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Beer Company Inadvertently Names their Beverage after Pubic Hair

They were not aware of its colloquial meaning.

Ann Moises





  • A Canadian beer company unwittingly named its beverage after pubic hair.
  • “Huruhuru” is a Māori word that has several meanings. However, it is more commonly used to refer to the hair in a person’s genitals.
  • A famous former TV-personality called out the beer company – and also a leather shop in Wellington – to inform them of the error.
  • Both companies apologized. Evidently, they were not aware of the word’s informal meaning.

Huruhuru is a pale ale distributed by Hell’s Basement Brewery in Alberta. The company chose that Māori word for their beverage believing it meant “fur” or “feather” – – – adjectives that could probably best describe their beer.

However, the word has several other meanings, specially to the Kiwi indigenous community.

In a Facebook post, Te Hamua Nikora, a Māori living in New Zealand and a famous former TV-personality, specified what the word means.

Nikora called out the Canadian beer company and told them about their mistake.

Yes I know huruhuru means feather, fur and even hair of the head,’ he wrote.

I know this. But it is most commonly used as hair from a person’s privates.

He did the same to a leather shop in Wellington that adopted the word for their store.

Nikora also suggested non-Māori business to use their own languages to sell their products.

He said, “If you are selling leather, call it leather, don’t call it pubic hair unless you are selling pubic hair and don’t call beer pubic hair unless you make it with pubic hair.”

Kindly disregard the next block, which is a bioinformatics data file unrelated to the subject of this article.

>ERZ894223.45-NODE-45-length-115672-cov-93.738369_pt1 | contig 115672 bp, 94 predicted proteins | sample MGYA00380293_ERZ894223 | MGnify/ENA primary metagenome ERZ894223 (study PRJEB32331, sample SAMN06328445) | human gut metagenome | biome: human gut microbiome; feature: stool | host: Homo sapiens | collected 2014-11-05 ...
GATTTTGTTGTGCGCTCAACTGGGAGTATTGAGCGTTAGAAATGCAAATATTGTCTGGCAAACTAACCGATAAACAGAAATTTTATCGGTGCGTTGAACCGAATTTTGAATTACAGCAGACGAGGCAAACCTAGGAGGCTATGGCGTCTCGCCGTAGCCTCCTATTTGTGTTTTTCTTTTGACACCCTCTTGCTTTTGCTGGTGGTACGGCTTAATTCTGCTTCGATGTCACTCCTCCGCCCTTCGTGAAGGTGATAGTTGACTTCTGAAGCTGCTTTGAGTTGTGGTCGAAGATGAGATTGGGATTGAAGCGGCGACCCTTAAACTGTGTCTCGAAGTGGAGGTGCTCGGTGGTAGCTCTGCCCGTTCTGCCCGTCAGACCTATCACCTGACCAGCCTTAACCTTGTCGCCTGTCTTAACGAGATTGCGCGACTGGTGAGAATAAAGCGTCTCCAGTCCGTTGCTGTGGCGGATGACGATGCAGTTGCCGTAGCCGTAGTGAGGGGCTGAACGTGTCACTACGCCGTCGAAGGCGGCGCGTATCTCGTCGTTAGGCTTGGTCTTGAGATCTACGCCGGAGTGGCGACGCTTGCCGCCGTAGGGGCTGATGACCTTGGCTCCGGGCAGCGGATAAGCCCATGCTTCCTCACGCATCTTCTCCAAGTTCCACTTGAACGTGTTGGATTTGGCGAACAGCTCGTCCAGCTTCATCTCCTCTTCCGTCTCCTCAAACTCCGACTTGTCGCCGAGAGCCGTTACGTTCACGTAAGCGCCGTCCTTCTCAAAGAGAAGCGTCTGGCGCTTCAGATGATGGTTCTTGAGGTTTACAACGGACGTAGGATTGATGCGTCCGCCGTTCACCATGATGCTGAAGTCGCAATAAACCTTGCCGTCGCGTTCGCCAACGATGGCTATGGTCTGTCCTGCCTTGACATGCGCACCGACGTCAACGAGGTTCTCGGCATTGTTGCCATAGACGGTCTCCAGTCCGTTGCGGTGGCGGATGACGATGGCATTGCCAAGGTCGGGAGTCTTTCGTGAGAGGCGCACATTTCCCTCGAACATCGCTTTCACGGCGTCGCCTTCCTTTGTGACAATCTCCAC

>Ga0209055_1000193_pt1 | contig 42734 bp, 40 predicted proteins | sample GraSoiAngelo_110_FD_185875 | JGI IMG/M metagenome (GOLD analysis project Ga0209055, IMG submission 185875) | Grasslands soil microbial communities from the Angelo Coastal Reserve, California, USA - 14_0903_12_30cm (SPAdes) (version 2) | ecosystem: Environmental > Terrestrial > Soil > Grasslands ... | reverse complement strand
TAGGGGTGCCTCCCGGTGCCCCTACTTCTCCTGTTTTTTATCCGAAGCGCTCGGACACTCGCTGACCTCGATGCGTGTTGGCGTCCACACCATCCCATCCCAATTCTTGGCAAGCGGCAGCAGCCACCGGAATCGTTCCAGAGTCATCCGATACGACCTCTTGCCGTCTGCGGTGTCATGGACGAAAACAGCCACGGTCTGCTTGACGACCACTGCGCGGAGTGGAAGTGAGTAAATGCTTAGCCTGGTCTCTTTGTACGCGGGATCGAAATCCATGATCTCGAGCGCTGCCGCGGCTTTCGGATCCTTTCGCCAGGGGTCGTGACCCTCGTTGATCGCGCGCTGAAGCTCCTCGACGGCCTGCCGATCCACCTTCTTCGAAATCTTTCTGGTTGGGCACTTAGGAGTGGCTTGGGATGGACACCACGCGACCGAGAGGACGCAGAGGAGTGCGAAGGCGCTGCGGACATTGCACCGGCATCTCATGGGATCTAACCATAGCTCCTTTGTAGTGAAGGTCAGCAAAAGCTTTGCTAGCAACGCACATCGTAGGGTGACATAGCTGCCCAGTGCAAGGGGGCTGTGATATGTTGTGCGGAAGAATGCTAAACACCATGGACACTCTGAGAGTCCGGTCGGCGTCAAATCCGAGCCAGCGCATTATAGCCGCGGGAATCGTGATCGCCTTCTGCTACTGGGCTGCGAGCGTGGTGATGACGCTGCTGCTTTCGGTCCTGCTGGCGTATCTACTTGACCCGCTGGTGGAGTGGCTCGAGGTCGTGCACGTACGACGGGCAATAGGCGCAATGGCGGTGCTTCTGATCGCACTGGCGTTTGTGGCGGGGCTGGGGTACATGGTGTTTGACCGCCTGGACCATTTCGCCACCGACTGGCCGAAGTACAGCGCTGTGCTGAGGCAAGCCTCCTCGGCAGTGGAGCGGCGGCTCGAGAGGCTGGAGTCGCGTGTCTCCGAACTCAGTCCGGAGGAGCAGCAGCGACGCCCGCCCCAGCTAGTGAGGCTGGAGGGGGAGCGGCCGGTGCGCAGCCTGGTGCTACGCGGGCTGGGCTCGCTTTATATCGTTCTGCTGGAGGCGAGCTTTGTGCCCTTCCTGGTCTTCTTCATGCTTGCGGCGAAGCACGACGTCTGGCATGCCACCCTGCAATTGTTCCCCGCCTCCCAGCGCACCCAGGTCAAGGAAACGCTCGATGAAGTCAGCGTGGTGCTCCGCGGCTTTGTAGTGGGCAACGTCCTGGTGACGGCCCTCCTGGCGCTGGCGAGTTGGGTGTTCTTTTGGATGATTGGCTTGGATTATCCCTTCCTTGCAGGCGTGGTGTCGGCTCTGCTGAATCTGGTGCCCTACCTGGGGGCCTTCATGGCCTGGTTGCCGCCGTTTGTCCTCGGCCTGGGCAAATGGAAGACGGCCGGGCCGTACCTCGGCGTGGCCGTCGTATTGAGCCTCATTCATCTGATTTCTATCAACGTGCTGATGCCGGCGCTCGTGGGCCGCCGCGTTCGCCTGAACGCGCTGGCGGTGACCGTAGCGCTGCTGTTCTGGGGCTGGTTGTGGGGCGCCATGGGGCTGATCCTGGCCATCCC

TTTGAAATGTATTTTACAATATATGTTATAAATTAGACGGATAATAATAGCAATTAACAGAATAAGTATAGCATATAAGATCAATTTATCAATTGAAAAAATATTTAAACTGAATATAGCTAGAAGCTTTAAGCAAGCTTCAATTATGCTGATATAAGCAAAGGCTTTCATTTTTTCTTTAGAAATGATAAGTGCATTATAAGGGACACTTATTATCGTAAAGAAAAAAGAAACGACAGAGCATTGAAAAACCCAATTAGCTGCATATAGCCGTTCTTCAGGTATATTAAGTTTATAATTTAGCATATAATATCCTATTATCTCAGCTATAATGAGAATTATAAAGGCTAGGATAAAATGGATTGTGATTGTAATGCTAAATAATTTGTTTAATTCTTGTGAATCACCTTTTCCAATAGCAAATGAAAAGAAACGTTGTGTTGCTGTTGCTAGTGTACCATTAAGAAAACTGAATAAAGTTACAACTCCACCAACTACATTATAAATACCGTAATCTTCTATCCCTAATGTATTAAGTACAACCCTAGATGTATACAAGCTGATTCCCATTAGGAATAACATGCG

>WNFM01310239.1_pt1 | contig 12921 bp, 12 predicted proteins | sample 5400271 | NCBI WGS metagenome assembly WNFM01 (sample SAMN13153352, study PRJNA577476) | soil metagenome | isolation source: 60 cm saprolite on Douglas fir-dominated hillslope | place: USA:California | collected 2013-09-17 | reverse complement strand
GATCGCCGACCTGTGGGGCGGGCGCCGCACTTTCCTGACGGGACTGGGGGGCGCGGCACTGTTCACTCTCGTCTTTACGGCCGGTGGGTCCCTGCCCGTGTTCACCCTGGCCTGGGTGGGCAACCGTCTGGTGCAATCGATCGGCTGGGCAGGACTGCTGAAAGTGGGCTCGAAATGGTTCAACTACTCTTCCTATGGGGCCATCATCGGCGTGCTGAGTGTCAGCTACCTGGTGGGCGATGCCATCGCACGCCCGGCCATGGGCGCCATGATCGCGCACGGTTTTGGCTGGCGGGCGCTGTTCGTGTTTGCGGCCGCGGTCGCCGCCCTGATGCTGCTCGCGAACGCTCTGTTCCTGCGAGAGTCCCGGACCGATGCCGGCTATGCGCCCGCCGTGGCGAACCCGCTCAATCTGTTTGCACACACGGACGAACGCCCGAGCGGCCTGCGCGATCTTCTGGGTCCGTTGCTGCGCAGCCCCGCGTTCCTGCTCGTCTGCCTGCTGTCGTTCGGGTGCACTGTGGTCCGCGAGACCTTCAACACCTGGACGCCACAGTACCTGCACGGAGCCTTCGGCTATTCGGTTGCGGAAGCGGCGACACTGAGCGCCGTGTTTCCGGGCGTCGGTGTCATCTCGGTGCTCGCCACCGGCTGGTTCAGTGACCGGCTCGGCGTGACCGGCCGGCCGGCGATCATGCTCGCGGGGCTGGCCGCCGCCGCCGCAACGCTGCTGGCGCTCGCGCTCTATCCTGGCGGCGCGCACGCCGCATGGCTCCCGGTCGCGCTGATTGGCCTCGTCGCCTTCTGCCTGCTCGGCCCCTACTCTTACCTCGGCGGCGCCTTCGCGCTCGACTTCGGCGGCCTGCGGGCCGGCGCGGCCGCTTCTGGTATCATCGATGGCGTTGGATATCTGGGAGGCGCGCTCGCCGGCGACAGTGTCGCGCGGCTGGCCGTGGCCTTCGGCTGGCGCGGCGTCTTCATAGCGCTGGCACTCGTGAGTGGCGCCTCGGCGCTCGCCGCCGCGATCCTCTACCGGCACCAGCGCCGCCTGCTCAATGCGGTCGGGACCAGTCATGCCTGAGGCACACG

Both Huruhuru Leather Shop and Hell’s Basement Brewery apologized following accusations of cultural appropriations.

Mike Patriquin, co-founder of Hell’s Basement, said in an interview that he did not realize the term refers to pubic hair.

To those who feel disrespected, we apologise. We also do not think pubic hair is shameful, though we admit it may not go well with beer,” he said.

The Karakocs, owner of the Wellington leather shop, also said they meant no offence. They too, used the term knowing it meant “fur” or “feather”

“If we had been told by the Māori Committee there are two meanings, formal and slang, we wouldn’t have chosen this one at all,” Aynur Karakoc told Stuff.

She said the Intellectual Property Office ‘s Māori advisory committee gave them approval to use the name.

According to Stuff, Intellectual Property expert Thomas Huthwaite said that the purpose of the council is to verify whether the term would be used offensively, “not whether it might have some unfortunate meaning.”

Aynur Karakoc said they don’t have money to rebrand.

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